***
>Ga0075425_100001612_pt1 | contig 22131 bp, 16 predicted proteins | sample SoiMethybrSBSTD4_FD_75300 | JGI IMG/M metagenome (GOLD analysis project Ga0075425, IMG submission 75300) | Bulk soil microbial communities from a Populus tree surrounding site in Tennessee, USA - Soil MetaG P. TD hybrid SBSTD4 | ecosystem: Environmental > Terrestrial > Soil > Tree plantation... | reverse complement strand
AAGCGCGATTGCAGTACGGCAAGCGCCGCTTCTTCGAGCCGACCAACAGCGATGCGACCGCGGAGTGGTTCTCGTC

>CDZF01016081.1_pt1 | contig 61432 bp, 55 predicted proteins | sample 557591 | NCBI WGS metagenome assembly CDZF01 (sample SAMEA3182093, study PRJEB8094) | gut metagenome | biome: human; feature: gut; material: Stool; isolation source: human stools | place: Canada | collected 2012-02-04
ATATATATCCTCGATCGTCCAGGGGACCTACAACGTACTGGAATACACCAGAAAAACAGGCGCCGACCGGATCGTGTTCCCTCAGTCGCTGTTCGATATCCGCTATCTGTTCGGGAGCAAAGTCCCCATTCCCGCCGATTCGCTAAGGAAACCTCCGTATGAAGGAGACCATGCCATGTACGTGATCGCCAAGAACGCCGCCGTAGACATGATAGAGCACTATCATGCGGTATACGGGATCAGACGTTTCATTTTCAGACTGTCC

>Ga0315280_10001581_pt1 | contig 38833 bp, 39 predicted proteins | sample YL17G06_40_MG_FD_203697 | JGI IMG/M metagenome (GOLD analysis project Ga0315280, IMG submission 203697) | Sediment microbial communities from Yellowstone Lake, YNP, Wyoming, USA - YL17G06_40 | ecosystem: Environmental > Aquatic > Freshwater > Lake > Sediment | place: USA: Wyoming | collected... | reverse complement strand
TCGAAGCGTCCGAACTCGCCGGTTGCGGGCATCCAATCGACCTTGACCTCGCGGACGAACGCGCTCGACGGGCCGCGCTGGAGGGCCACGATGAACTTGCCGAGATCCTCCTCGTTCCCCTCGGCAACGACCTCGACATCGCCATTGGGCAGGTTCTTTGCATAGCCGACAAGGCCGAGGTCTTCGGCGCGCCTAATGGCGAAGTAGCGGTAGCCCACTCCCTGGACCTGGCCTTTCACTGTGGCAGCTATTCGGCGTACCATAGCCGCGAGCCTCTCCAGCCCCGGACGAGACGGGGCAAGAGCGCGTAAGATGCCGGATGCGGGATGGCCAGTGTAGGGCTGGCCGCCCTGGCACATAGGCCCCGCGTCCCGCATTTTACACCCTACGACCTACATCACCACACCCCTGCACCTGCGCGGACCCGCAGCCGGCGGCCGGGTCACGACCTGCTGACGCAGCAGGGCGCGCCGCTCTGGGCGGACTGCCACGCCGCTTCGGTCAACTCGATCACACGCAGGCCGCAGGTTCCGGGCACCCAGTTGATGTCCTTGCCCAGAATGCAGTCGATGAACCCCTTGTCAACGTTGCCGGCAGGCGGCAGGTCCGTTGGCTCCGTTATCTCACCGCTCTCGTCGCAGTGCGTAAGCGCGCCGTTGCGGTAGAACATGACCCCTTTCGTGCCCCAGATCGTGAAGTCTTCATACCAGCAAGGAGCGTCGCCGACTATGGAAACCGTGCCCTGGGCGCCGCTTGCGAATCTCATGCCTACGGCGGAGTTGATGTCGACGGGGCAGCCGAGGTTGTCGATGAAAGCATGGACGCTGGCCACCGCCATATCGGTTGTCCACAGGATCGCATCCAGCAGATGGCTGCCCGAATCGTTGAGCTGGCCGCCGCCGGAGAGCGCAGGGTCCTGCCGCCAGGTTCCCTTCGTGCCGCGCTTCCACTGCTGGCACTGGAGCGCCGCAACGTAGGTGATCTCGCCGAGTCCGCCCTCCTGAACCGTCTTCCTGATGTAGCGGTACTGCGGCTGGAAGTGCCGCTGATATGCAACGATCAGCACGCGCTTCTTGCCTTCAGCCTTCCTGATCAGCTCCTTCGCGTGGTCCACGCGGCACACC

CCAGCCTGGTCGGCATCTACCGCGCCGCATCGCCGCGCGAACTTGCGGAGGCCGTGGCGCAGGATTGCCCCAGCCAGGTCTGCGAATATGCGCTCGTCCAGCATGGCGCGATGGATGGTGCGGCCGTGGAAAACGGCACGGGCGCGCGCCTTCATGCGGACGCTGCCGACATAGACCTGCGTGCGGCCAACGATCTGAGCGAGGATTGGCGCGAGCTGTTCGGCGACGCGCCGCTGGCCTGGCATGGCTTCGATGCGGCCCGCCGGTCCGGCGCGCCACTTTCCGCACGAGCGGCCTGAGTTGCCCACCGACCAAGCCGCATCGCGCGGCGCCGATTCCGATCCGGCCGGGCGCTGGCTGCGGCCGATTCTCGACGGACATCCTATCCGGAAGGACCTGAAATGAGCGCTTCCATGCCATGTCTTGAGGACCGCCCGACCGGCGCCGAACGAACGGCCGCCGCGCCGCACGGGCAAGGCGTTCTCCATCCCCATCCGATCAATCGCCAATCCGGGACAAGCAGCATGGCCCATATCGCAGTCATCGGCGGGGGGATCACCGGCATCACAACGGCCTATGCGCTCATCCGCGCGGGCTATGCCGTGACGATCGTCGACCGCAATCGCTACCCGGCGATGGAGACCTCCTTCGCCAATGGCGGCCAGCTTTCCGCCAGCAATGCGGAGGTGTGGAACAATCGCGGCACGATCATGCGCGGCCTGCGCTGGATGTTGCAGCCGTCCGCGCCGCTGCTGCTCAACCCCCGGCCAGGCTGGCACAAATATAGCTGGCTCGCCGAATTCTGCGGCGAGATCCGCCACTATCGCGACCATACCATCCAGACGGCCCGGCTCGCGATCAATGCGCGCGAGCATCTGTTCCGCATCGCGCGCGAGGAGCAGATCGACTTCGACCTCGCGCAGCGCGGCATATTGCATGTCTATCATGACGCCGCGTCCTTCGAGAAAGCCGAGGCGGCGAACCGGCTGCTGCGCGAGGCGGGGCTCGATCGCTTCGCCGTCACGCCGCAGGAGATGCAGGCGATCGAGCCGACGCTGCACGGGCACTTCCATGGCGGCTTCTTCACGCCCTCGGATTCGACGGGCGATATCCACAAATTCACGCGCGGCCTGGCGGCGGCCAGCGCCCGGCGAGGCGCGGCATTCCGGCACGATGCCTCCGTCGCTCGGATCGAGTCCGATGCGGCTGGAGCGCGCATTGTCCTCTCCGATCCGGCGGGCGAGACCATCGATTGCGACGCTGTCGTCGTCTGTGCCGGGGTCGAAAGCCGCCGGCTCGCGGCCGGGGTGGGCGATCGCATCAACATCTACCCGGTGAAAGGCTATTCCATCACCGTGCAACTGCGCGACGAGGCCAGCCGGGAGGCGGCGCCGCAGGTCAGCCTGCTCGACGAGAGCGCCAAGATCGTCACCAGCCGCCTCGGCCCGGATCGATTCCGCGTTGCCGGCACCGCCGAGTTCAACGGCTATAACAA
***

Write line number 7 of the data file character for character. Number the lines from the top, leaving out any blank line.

CCAGCCTGGTCGGCATCTACCGCGCCGCATCGCCGCGCGAACTTGCGGAGGCCGTGGCGCAGGATTGCCCCAGCCAGGTCTGCGAATATGCGCTCGTCCAGCATGGCGCGATGGATGGTGCGGCCGTGGAAAACGGCACGGGCGCGCGCCTTCATGCGGACGCTGCCGACATAGACCTGCGTGCGGCCAACGATCTGAGCGAGGATTGGCGCGAGCTGTTCGGCGACGCGCCGCTGGCCTGGCATGGCTTCGATGCGGCCCGCCGGTCCGGCGCGCCACTTTCCGCACGAGCGGCCTGAGTTGCCCACCGACCAAGCCGCATCGCGCGGCGCCGATTCCGATCCGGCCGGGCGCTGGCTGCGGCCGATTCTCGACGGACATCCTATCCGGAAGGACCTGAAATGAGCGCTTCCATGCCATGTCTTGAGGACCGCCCGACCGGCGCCGAACGAACGGCCGCCGCGCCGCACGGGCAAGGCGTTCTCCATCCCCATCCGATCAATCGCCAATCCGGGACAAGCAGCATGGCCCATATCGCAGTCATCGGCGGGGGGATCACCGGCATCACAACGGCCTATGCGCTCATCCGCGCGGGCTATGCCGTGACGATCGTCGACCGCAATCGCTACCCGGCGATGGAGACCTCCTTCGCCAATGGCGGCCAGCTTTCCGCCAGCAATGCGGAGGTGTGGAACAATCGCGGCACGATCATGCGCGGCCTGCGCTGGATGTTGCAGCCGTCCGCGCCGCTGCTGCTCAACCCCCGGCCAGGCTGGCACAAATATAGCTGGCTCGCCGAATTCTGCGGCGAGATCCGCCACTATCGCGACCATACCATCCAGACGGCCCGGCTCGCGATCAATGCGCGCGAGCATCTGTTCCGCATCGCGCGCGAGGAGCAGATCGACTTCGACCTCGCGCAGCGCGGCATATTGCATGTCTATCATGACGCCGCGTCCTTCGAGAAAGCCGAGGCGGCGAACCGGCTGCTGCGCGAGGCGGGGCTCGATCGCTTCGCCGTCACGCCGCAGGAGATGCAGGCGATCGAGCCGACGCTGCACGGGCACTTCCATGGCGGCTTCTTCACGCCCTCGGATTCGACGGGCGATATCCACAAATTCACGCGCGGCCTGGCGGCGGCCAGCGCCCGGCGAGGCGCGGCATTCCGGCACGATGCCTCCGTCGCTCGGATCGAGTCCGATGCGGCTGGAGCGCGCATTGTCCTCTCCGATCCGGCGGGCGAGACCATCGATTGCGACGCTGTCGTCGTCTGTGCCGGGGTCGAAAGCCGCCGGCTCGCGGCCGGGGTGGGCGATCGCATCAACATCTACCCGGTGAAAGGCTATTCCATCACCGTGCAACTGCGCGACGAGGCCAGCCGGGAGGCGGCGCCGCAGGTCAGCCTGCTCGACGAGAGCGCCAAGATCGTCACCAGCCGCCTCGGCCCGGATCGATTCCGCGTTGCCGGCACCGCCGAGTTCAACGGCTATAACAA